Highway Robbery

Everything is always decided for reasons other than the real merits of the case.  – John Maynard Keynes

police-traffic-stop

Minnesota DWI Center/ Creative Commons

Recently, I had the pleasure of sitting through a day and a night in traffic court. Traffic court today seems to be more about municipal finance than about ensuring safety on the road.  I suspect that the recently passed tax overhaul is only going to make this worse. The elimination of the state and local tax deduction will pressure municipalities to hold or cut taxes while trying to maintain services.  Drive carefully.

The first time I went to court was to fight a parking ticket. The ticket was uncalled for; I’ll spare you the details. Suffice to say, I had a good case so off to court I went. Huge mistake.

I arrived at the county traffic court to find that I had to wait in line to get into the building. It took two plus hours before I saw the inside of the courtroom. What I found when I got inside was a plea bargaining mill. If you truly believe in your case, you can schedule a trial for a future date, take another day from work, waste another 5 hours, if you’re lucky and aren’t forced into an adjournment. Most people take the plea, especially if the plea comes without points on their record. Insurance surcharges for three years far exceed the plea amount. That’s how they get you.

When my turn came, I was offered a small fine reduction. I began to make my case, but the prosecutor stopped me in my tracks and said “OK, we’ll schedule a trial date”. I asked: “When?”. The response: “Sometime in the next six months”.  I said something like, “This is a waste of my time. Even though I think I’m innocent, I’ll take the deal”. Despite the fact that this is what they are relying on, the prosecutor looked annoyed and said “Don’t let the judge hear you say that when you go in front of him”. I took his advice.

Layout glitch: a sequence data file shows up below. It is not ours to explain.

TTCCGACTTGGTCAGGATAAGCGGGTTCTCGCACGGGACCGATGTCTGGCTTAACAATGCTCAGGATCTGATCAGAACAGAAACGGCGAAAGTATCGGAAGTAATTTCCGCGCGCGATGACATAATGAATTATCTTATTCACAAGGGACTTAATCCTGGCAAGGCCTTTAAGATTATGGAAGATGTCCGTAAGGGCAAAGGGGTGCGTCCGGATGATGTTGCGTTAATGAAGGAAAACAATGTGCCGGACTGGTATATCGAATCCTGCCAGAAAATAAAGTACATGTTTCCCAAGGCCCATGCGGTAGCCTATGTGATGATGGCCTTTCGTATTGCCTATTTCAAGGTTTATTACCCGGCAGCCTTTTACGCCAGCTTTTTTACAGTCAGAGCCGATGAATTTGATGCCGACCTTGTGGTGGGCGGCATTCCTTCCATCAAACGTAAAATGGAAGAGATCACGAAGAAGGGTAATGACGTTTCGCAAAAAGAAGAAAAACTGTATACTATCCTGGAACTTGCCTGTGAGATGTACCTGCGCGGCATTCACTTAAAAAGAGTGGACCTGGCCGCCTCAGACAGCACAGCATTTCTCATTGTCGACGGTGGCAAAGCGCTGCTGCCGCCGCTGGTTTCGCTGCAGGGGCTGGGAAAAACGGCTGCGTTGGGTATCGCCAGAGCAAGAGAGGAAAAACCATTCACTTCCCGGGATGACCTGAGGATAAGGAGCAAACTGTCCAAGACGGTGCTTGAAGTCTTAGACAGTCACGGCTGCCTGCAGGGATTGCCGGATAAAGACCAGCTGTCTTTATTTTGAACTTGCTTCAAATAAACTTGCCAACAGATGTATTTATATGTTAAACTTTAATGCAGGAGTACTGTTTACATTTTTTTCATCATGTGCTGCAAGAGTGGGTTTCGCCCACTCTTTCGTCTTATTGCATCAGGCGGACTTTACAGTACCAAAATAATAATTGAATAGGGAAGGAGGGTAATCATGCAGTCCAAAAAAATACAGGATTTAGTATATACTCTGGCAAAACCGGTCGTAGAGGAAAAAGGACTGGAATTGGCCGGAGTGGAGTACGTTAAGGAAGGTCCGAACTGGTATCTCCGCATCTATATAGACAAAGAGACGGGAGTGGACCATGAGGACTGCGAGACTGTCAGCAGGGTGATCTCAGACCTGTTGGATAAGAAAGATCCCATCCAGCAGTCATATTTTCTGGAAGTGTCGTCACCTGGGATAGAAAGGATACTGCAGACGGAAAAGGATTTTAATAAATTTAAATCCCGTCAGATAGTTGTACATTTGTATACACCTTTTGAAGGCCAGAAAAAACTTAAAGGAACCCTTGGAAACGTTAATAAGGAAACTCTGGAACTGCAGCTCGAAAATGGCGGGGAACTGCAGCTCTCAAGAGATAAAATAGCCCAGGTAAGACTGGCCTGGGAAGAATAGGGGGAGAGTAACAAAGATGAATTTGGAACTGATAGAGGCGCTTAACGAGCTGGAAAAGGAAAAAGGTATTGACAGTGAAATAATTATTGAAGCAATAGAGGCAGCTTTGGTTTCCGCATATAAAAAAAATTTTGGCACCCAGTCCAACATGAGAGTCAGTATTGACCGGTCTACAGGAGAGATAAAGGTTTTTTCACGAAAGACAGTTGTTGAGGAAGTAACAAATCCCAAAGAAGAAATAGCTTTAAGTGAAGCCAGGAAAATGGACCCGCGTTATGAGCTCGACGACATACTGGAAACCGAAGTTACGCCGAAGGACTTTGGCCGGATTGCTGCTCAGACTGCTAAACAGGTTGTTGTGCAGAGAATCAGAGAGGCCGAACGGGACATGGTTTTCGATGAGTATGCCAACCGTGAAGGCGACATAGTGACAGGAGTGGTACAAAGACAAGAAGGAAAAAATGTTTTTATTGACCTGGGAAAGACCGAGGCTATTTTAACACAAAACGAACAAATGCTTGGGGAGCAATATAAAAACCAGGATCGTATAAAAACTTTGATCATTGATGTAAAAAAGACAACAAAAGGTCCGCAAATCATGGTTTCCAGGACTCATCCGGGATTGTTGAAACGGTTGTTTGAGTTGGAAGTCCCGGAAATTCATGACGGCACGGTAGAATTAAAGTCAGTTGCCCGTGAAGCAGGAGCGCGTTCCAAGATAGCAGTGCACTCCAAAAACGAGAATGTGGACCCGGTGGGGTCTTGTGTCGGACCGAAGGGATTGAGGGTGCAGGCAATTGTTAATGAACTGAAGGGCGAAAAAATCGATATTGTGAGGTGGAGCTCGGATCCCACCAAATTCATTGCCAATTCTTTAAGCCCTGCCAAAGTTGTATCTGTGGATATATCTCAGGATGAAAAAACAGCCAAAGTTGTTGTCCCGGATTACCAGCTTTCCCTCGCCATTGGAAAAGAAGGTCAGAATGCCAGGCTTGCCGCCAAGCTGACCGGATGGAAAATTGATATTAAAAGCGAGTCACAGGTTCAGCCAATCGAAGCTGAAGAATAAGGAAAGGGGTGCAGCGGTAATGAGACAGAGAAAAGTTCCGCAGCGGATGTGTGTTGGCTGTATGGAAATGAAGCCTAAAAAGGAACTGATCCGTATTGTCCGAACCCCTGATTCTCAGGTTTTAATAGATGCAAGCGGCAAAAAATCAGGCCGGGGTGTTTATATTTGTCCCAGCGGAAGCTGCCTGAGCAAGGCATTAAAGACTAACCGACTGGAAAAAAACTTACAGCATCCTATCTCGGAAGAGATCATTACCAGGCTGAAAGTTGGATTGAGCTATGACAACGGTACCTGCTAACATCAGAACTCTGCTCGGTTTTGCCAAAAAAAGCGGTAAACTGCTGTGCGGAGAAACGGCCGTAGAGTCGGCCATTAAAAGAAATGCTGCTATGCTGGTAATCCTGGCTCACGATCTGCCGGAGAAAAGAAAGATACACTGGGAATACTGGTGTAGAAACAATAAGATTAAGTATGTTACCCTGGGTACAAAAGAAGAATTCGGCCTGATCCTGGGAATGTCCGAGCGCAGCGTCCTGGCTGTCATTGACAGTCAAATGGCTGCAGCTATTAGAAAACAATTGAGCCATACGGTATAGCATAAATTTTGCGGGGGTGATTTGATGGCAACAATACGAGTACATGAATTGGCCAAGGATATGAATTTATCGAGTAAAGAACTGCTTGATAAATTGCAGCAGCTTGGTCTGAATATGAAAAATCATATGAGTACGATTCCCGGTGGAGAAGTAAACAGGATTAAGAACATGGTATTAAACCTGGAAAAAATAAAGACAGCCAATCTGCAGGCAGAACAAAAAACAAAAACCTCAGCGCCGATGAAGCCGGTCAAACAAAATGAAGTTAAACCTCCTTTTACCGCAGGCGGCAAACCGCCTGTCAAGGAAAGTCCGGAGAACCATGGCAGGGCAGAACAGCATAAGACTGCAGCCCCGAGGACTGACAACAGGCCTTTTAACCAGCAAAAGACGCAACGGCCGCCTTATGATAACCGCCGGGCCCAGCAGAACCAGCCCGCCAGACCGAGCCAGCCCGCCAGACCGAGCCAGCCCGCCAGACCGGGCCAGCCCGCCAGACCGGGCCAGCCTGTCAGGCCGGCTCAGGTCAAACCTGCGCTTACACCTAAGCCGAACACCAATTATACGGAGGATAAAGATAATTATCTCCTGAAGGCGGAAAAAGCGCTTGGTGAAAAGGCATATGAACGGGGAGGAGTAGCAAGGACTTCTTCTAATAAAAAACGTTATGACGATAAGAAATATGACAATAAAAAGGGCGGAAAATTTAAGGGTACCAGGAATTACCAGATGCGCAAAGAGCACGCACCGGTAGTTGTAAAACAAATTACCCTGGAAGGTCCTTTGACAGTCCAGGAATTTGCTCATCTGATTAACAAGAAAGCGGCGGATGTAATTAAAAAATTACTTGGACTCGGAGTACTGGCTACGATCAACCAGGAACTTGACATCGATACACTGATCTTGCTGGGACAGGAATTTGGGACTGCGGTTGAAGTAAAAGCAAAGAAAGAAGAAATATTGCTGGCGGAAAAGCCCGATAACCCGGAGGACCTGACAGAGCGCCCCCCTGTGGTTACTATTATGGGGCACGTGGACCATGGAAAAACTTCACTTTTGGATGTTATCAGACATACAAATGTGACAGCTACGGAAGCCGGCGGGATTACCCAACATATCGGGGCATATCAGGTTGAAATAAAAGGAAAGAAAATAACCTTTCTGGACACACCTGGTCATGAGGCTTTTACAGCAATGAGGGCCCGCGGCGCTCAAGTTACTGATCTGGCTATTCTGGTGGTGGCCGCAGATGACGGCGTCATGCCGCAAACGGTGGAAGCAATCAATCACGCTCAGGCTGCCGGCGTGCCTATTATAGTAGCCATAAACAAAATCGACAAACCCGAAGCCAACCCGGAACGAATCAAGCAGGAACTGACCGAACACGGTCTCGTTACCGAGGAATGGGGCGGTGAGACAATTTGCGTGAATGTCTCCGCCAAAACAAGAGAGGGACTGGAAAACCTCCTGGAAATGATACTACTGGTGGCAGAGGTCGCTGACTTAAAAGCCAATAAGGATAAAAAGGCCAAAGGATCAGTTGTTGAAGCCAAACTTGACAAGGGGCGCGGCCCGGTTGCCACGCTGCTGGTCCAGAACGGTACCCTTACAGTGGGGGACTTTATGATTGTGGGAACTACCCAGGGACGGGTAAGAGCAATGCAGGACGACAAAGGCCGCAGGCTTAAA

My second go round was for a moving violation. It occurred in a local village court. Another plea mill, just at night and with nicer court employees. I was amused to hear one guy say almost exactly what I had in the county court, but he said it to the judge. He said that he thought he wasn’t guilty, but he didn’t want to waste the time. The judge told him that if he felt that way she didn’t think he should deprive himself of a trial. She sounded sincere.  He took the plea bargain anyway after repeating that it was a waste of his time.

The going rate is $250 for a moving violation, if you have a clean record. You get your violation reduced to a parking ticket and they get money in the coffers. Fifty of those a court session times fifty court sessions a year is $625,000. The take is much higher on the county level. They had 4 or 5 prosecutors bargaining simultaneously in open court.

Unfortunately, there is a huge incentive for municipalities to have their cops hand out a lot of questionable moving violations. They make it (barely) palatable to pay a large fine by not affecting your insurance rates while making it inconvenient and problematic to fight. It’s the cop’s word against yours and it’s a judicial trial. Maybe there’s a positive effect on road safety, but it seems more like a foolproof way to raise revenue.

I feel like I can’t run to the store where I’m living without seeing someone pulled over. Be careful out there: It’s only going to get worse.

This entry was posted in Governance, Municipal Finance, Municipalities. Bookmark the permalink.

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